Edited by Ellen Datlow (2016)
Notes on only a few of the stories in this generous collection:
"Strappado" by Laird Barron
Another story populated by privileged misfits who've slipped a gear and become misaligned with normality. Much like the middle class aristos of "Mysterium Tremendum," hunting sensation and running up against hard facts of a cosmos whose motto is: You can't win.
"The Shallows" by John Langan
Has all weird fiction become a series of shards arbitrarily nested together and called stories? I only ask because "The Shallows" is frustrating in such an obvious way, goading the reader to insights never confirmed in a narrative punishing in its arrogant dismissal of the necessity of sense. A cataclysm, an abused dog, a dying wife, and a missing son are tangled together in a narrative built upon the hero's capacity for self-pity.
"Our Turn Too Will One Day Come" by Brian Hodge is a brilliant folk horror tale about the impact of generations of family secrets. It begins with great poignancy, but grows menacing and suspenseful as layers of rationalizations are peeled away.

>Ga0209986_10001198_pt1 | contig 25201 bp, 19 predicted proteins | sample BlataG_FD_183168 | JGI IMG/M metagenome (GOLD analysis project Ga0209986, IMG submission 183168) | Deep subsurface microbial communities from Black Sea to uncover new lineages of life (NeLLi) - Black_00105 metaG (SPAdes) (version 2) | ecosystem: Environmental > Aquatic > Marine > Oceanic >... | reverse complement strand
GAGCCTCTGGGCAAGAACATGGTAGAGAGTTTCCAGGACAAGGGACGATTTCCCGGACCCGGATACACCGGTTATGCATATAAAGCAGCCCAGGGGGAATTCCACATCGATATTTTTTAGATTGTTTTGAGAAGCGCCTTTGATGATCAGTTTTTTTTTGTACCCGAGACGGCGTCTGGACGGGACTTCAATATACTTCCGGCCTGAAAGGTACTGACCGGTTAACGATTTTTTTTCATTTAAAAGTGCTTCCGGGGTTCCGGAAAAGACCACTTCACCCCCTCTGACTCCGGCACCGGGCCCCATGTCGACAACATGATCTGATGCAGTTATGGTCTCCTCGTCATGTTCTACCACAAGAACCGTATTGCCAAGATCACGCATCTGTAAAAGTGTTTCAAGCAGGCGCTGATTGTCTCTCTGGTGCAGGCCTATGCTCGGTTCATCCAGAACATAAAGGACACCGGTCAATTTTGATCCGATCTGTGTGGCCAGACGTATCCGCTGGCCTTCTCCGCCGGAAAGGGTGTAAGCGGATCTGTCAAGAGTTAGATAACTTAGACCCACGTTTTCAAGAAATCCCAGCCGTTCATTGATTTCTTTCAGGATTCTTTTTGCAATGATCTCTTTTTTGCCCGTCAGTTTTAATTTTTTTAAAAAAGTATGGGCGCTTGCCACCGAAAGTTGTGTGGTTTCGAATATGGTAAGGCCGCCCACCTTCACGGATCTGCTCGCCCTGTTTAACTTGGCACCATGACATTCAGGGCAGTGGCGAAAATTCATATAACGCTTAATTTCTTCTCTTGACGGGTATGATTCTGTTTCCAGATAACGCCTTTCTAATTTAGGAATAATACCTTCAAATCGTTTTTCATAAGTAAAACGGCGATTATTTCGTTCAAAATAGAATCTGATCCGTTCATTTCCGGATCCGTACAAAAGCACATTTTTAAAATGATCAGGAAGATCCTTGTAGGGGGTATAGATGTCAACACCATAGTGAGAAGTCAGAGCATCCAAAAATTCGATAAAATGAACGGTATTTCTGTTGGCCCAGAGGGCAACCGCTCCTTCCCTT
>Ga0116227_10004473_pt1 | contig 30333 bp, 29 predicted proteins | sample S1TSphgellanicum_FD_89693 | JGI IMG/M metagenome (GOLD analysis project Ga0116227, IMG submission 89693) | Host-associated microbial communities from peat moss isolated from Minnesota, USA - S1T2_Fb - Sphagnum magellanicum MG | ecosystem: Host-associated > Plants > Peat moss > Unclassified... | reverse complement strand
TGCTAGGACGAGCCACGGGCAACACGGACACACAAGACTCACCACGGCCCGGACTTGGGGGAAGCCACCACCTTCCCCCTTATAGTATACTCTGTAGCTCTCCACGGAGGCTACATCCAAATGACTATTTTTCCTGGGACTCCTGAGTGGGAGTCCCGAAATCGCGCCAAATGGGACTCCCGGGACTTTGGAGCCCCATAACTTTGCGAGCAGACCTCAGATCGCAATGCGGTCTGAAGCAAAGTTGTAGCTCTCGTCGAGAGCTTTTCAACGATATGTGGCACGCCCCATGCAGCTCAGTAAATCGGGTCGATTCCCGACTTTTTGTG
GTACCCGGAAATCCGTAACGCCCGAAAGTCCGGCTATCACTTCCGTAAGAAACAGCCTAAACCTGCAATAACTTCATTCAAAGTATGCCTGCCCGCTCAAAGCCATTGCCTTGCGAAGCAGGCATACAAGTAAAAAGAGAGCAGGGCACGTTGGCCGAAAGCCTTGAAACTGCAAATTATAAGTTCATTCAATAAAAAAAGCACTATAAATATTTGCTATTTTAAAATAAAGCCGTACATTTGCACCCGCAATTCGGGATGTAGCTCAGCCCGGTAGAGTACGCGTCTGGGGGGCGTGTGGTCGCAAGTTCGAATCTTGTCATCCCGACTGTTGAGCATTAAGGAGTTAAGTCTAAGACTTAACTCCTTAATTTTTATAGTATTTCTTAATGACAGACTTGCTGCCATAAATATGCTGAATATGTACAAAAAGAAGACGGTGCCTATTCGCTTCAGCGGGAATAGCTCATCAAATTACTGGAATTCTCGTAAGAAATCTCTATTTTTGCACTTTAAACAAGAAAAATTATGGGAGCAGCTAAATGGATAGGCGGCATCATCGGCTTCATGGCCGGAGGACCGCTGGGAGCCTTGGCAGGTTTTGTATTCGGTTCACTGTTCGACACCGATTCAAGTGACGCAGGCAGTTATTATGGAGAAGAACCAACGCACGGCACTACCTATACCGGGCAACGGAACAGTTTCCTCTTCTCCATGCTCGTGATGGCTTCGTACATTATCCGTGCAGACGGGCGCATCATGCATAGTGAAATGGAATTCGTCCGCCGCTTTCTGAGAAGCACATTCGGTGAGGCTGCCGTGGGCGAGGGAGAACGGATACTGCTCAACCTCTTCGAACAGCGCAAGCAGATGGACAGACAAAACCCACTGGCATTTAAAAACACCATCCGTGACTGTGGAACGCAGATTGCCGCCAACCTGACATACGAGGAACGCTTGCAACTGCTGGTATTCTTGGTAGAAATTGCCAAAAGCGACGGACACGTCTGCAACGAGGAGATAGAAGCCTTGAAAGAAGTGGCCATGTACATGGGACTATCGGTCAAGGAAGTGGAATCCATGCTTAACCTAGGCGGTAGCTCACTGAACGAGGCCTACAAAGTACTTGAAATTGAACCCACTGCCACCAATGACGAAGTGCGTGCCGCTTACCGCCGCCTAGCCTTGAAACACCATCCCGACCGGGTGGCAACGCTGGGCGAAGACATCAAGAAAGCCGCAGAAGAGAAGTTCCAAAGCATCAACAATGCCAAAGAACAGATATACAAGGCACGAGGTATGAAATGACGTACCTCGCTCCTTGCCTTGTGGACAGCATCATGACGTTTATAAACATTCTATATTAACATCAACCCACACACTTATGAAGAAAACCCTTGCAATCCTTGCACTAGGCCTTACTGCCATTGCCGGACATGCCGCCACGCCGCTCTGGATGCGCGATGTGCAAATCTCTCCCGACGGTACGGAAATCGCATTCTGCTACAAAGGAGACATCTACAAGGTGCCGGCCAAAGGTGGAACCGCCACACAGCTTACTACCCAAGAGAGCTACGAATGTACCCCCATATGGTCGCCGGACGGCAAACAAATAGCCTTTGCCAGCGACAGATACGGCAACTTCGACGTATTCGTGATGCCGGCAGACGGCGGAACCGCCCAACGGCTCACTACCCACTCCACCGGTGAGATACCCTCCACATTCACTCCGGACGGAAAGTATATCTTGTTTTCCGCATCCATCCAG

"Is there something that makes you more family than I am?"
"So what if there is? That doesn't have to mean it's a good thing."
"Mr. Pigsny" Reggie Oliver
Reggie Oliver leaves his fellow-anthologized authors in the shade. "Mr. Pigsny" is a masterful story, compressed and sharpened by a master. Compared to it, stories above by Barron and Langan seem suffocating, trapped in the charm of their own aloof inconclusiveness.
"The Clay Party" Steve Duffy
A masterpiece on the matter of the "American nightmare." Duffy's ambition gives us a rich vein of a story not to be forgotten.
23 April 2019